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American Society for Action on Pain

UI - 000115

AU - Richlin DM

TI - Nonnarcotic analgesics and tricyclic antidepressants for the treatment of chronic nonmalignant pain

AB - Chronic nonmalignant pain is often characterized by multiple treatment failures, a pattern of

maladaptive behavior, and depression. Often there is a history of inappropriate and excessive use of

medications for pain. Prior and ongoing use of narcotics and sedatives acts to compound and aggravate the

chronic pain syndrome. A first step in treatment is controlled withdrawal of these agents. Nonnarcotic

analgesics, NSAIDs, and tricyclic antidepressants are commonly employed in patients with chronic pain.

Effective use of these agents requires understanding of their pharmacokinetic and pharmacodynamic

properties. Use of a fixed-time schedule is necessary to achieve an effective, sustained therapeutic response.

Careful patient education and monitoring for side effects and toxicity are necessary, particularly in the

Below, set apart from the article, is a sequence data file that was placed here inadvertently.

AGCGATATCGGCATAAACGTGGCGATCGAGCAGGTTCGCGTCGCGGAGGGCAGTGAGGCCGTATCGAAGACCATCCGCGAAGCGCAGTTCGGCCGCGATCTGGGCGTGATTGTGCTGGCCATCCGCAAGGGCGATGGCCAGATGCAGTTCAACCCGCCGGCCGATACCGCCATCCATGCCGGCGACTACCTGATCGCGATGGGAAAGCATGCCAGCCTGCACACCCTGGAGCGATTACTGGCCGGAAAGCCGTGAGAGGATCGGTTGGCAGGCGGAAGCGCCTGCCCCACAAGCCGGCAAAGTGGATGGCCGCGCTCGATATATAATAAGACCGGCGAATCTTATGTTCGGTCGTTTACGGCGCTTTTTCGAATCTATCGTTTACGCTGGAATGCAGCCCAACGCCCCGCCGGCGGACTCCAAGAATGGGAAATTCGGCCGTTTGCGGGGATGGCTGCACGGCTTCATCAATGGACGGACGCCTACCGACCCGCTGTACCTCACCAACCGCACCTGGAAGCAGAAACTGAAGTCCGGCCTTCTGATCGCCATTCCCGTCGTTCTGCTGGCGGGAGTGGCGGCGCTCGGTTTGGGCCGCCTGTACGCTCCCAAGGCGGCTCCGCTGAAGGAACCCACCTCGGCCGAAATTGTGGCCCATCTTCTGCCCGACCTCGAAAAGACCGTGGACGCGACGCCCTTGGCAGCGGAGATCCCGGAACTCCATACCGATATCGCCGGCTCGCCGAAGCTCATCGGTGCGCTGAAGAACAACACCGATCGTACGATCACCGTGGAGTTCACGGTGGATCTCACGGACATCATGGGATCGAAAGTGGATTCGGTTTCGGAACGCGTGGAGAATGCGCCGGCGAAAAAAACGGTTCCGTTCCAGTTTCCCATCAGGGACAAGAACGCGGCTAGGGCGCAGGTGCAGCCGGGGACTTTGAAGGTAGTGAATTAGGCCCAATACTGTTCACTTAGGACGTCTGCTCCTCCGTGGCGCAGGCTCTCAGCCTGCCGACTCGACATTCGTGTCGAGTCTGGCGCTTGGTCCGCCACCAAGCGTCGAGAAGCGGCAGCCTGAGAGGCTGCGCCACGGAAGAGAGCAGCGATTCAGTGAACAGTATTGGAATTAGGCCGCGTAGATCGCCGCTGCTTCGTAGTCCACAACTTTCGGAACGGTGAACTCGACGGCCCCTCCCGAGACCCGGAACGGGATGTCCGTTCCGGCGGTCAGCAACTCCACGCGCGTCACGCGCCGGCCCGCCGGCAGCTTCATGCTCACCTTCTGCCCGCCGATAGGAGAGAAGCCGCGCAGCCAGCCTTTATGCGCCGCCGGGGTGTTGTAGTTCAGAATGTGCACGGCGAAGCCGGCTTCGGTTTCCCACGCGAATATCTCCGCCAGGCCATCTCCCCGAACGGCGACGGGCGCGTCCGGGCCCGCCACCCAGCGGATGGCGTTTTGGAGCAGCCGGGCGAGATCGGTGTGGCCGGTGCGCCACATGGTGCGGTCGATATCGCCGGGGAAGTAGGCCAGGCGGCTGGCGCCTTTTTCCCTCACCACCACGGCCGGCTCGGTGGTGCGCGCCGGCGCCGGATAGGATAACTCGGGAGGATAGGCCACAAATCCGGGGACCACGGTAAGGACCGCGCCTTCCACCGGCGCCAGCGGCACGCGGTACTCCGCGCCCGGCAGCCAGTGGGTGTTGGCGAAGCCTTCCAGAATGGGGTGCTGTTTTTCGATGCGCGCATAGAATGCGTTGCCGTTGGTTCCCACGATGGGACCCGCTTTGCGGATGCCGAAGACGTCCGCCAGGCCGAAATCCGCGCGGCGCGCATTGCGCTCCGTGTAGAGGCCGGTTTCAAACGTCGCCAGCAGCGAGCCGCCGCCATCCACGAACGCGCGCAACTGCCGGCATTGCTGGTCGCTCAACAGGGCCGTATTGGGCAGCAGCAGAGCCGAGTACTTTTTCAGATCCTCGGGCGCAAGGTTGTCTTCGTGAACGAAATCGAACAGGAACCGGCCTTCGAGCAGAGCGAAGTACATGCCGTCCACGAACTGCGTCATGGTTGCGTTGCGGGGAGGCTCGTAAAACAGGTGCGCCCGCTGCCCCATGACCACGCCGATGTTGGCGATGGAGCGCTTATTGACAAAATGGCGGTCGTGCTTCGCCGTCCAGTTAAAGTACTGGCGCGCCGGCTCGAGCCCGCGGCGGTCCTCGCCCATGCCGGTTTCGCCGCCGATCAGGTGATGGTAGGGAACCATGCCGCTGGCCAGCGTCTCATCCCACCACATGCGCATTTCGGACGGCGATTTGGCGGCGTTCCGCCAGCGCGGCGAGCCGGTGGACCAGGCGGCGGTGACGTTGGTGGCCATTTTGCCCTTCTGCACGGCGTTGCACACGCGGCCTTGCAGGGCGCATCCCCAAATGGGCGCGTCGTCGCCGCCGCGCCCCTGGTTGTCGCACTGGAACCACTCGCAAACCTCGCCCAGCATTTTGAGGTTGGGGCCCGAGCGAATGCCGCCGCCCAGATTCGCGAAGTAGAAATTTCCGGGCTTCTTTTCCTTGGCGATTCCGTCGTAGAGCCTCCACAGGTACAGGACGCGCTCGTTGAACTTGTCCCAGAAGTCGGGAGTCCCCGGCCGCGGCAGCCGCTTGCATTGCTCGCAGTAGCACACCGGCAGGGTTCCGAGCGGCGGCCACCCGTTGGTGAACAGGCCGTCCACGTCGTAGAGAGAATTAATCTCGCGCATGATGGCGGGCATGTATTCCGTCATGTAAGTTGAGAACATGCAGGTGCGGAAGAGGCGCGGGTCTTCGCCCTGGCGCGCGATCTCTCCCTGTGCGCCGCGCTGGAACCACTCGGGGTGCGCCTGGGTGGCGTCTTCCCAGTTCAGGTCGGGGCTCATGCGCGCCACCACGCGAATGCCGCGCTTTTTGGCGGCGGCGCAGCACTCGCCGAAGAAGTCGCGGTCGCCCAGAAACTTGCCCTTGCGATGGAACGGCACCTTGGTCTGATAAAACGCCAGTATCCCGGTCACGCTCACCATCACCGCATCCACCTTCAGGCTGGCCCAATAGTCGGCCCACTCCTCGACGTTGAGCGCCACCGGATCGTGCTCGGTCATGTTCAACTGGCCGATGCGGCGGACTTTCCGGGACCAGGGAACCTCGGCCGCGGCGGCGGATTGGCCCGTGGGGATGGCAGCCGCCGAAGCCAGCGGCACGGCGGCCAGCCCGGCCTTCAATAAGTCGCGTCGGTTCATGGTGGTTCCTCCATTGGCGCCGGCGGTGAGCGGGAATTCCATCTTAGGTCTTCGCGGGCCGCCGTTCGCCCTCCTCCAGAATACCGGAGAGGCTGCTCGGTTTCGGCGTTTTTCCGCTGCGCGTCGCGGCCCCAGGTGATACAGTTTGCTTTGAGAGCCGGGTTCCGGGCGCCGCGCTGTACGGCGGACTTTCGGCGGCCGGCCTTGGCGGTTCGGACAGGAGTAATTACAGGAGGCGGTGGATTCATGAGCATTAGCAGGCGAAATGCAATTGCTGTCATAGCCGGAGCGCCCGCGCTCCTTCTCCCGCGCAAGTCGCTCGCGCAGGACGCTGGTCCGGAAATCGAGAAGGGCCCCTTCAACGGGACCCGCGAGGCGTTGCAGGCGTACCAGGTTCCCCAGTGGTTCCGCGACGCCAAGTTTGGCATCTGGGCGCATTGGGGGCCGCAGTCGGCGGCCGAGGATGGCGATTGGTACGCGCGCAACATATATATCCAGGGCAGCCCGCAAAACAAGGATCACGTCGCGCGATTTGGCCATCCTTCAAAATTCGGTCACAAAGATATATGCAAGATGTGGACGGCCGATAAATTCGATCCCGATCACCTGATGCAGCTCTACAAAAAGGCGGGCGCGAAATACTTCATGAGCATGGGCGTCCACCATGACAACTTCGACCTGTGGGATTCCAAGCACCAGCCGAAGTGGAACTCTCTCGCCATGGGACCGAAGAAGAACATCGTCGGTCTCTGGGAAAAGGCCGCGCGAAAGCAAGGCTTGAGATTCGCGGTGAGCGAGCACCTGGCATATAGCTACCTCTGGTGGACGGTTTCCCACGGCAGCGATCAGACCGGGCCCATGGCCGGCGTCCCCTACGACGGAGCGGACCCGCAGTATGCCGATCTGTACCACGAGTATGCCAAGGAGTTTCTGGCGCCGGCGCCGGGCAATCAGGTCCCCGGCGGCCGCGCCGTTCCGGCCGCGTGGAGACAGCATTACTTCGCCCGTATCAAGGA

elderly and patients with coexisting medical disorders. Incidence of side effects and toxicity may be reduced

by choice of drug and modification of dosing regimen. Nonnarcotic analgesics, TCAs, and NSAIDs are

seldom effective by themselves in resolving the pain and distress of patients with chronic nonmalignant pain.

This is particularly true when maladaptive behavior coexists. A comprehensive multimodal pain management

program encompassing additional pain-relieving strategies and behavior-modifying techniques should be

considered and utilized in conjunction with medication.

SO - Mount Sinai Journal of Medicine 1991;58:221-22